Additionally, it appears that the type of ICI blockade does not obviously impact likelihood of chronicity. At 6.5 years follow-up for the CheckMate 067 trial, time to onset and resolution for treatment-related adverse events were reported for ipilimumab versus nivolumab versus ipilimumab/nivolumab.37 There did not appear to be an obvious difference for median time to resolution, range of resolution time, or per cent resolved between these three groups. Given the recent approval of LAG3 inhibitors, long-term data is not available. In RELATIVITY-047 trial, median follow-up was 13.2 months, and per cent of patients with persistence was not reported.4

Organ systems

The incidence of chronic irAEs is difficult to quantify, given the complex course of many patients with metastatic cancer. Many patients either die of their disease in a short time frame after treatment, or transition to additional systemic or regional therapies (eg, surgery or radiation) with their own toxicities, thus limiting the ability to reliably follow symptoms over extended periods or attribute them to a specific therapy.

One retrospective study attempted to circumvent these limitations by focusing on patients who received adjuvant therapy, who have lower incidence of cancer deaths or subsequent therapies.21 This study reported a demonstrated a chronic irAE incidence of 43.2%; only 14.4% of these had resolved with a median follow-up of 529 days. Most chronic irAEs in this study were mild (96.4% grade 1–2).21 However, this study did not identify an association between age, gender, nor time of onset and development of chronic irAE.21 Extended follow-up from this study showed an increase in resolution rate after a minimum follow-up of 18 months (35.4%), including 50% resolution of non-endocrine toxicities.38 Conversely, this means up to 27% of patients experience irAEs which persist more than 18 months beyond treatment cessation (including half with endocrine and half with non-endocrine toxicities), thus highlighting the long-term impact of chronic irAEs.

An additional systematic review assessed 323 patients with chronic non-endocrine irAEs from 228 studies, largely case reports (n=184) but also including retrospective and prospective cohorts. This study found that 52% of the chronic irAEs persisted more than 6 months, with median symptom duration of 180 days.39 Approximately equal numbers were grade 1–2 (44.3%) versus grade 3–4 (55.7%), and the most common systems impacted were rheumatologic (20%), neurologic (19%), gastrointestinal (16%), dermatologic (14%), and hematologic (12%). Approximately 16% of patients were on steroids at last follow-up, with a median steroid duration of 120 days. Of note, the preponderance of case reports in this systematic review suggests that these chronic irAEs may be more severe than chronic irAEs in an unselected population.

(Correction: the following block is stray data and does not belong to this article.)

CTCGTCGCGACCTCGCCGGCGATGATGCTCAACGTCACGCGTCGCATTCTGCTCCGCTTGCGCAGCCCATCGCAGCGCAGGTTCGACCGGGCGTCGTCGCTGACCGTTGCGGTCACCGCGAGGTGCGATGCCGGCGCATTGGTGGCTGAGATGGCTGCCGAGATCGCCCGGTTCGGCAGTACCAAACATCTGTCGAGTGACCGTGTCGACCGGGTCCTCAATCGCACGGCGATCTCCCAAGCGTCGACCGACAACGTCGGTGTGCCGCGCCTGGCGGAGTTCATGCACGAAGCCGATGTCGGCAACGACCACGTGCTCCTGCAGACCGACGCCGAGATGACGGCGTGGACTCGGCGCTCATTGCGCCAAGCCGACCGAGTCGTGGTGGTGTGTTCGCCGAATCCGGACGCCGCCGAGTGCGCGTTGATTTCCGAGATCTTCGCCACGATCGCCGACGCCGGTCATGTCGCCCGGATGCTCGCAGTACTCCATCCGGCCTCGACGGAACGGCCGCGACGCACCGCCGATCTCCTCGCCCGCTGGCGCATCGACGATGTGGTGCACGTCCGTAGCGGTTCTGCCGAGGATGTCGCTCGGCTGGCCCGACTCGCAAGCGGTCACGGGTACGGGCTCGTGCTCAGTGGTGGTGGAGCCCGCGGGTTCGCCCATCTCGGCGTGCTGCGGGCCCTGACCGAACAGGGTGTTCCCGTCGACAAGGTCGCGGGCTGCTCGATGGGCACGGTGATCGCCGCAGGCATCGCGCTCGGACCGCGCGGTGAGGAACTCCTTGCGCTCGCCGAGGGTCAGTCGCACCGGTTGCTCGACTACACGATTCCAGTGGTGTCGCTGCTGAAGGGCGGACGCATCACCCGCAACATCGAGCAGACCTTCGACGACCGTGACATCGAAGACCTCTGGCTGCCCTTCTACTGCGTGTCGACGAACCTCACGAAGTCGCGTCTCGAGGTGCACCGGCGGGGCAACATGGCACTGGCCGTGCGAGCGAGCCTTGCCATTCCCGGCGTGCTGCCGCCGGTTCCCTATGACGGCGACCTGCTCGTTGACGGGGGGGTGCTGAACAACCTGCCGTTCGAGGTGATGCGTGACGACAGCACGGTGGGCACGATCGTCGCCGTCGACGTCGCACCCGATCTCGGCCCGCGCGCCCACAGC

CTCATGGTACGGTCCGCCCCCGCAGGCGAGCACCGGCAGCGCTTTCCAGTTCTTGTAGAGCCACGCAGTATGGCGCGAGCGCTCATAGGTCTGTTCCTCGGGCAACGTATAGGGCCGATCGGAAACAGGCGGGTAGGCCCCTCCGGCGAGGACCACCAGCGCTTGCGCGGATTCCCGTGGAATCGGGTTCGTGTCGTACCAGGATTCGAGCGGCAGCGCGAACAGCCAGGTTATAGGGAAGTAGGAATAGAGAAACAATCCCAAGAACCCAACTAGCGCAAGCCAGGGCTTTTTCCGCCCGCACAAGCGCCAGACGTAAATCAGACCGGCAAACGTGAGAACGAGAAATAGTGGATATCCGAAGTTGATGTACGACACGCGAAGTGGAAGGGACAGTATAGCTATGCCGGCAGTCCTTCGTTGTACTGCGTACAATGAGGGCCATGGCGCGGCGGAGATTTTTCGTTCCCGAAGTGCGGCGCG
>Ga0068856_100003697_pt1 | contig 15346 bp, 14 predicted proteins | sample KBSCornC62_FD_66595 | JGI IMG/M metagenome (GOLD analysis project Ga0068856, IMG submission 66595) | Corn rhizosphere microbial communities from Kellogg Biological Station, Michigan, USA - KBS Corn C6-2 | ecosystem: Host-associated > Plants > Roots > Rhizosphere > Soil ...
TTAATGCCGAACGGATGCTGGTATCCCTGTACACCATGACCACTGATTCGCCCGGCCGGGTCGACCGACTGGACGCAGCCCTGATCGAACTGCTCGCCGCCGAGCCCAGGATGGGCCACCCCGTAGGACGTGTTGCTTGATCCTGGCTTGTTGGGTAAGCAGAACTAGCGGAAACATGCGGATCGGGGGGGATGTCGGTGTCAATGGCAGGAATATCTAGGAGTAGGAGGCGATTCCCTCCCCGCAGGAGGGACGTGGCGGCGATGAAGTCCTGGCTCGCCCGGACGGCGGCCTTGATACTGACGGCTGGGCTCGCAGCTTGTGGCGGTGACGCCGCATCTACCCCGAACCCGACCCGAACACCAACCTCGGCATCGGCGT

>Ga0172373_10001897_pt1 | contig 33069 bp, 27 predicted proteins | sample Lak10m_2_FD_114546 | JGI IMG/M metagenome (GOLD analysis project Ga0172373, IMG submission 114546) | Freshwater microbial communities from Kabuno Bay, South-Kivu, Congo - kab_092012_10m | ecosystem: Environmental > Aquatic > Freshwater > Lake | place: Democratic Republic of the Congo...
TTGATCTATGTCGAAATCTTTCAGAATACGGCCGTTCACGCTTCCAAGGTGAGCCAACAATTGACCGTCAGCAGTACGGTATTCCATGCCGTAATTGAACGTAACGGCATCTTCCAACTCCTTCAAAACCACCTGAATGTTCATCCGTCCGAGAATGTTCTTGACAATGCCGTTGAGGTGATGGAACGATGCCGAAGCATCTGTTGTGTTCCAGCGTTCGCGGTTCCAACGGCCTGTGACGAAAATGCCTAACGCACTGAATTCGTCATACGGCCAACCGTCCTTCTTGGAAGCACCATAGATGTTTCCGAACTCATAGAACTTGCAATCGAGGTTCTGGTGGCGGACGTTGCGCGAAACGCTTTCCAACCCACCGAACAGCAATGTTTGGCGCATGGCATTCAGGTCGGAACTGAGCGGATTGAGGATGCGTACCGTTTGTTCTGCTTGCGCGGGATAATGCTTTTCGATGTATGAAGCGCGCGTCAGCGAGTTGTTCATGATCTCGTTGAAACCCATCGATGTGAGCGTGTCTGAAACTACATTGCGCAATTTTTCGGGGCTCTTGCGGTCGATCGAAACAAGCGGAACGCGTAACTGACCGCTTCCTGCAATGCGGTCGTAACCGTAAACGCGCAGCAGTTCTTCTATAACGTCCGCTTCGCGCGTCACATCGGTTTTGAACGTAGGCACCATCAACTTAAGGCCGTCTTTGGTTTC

Different organ systems appeared to have distinct risk of transformation to chronicity (table 1). In our retrospective series, organs with low environmental exposure had lower rates of development (eg, liver, brain, kidneys, heart) while endocrine organs and organs with high environmental exposure (skin, lungs, colon) had higher rates of development.21 Organs with exposure to environmental antigens could potentially contribute to ongoing antigen exposure and inflammation, while endocrine organs have unique susceptibility to total destruction of hormone-producing cells. Meanwhile, organs with less exposure to the outside world therefore have less immune reactivity, as well as (in some cases) more functional redundancy. Additionally, organs that are truly immune privileged (testicles, brain) may experience irAEs, but appear to occur at much lower rates. Documented chronic irAE types may be viewed in figure 1. Importantly, it is not yet determined if the development of chronic irAEs correlate with ICI response.

Table 1

Rates of transformation from acute to chronic immune-related adverse event

Figure 1

Documented chronic irAEs in each organ system (blue) and possible complications (green). Asterisk denotes the most common chronic irAE in each organ system. ICI, immune checkpoint inhibitor; irAE, immune-related adverse event.

Table 1 is adapted from Goodman et al. 38 Because different cancers have different long-term survival and different regimens used, it is very difficult to untangle whether different cancers confer different risks of chronic irAEs, and whether tumor biology affects the likelihood of chronicity; this is an underexplored area of research. In fact, it has been difficult to even make this association for acute toxicities, other than for a few exceptions (eg, vitiligo and melanoma, pneumonitis and lung cancer).40 41 The field is even less developed in the realm of chronic toxicities.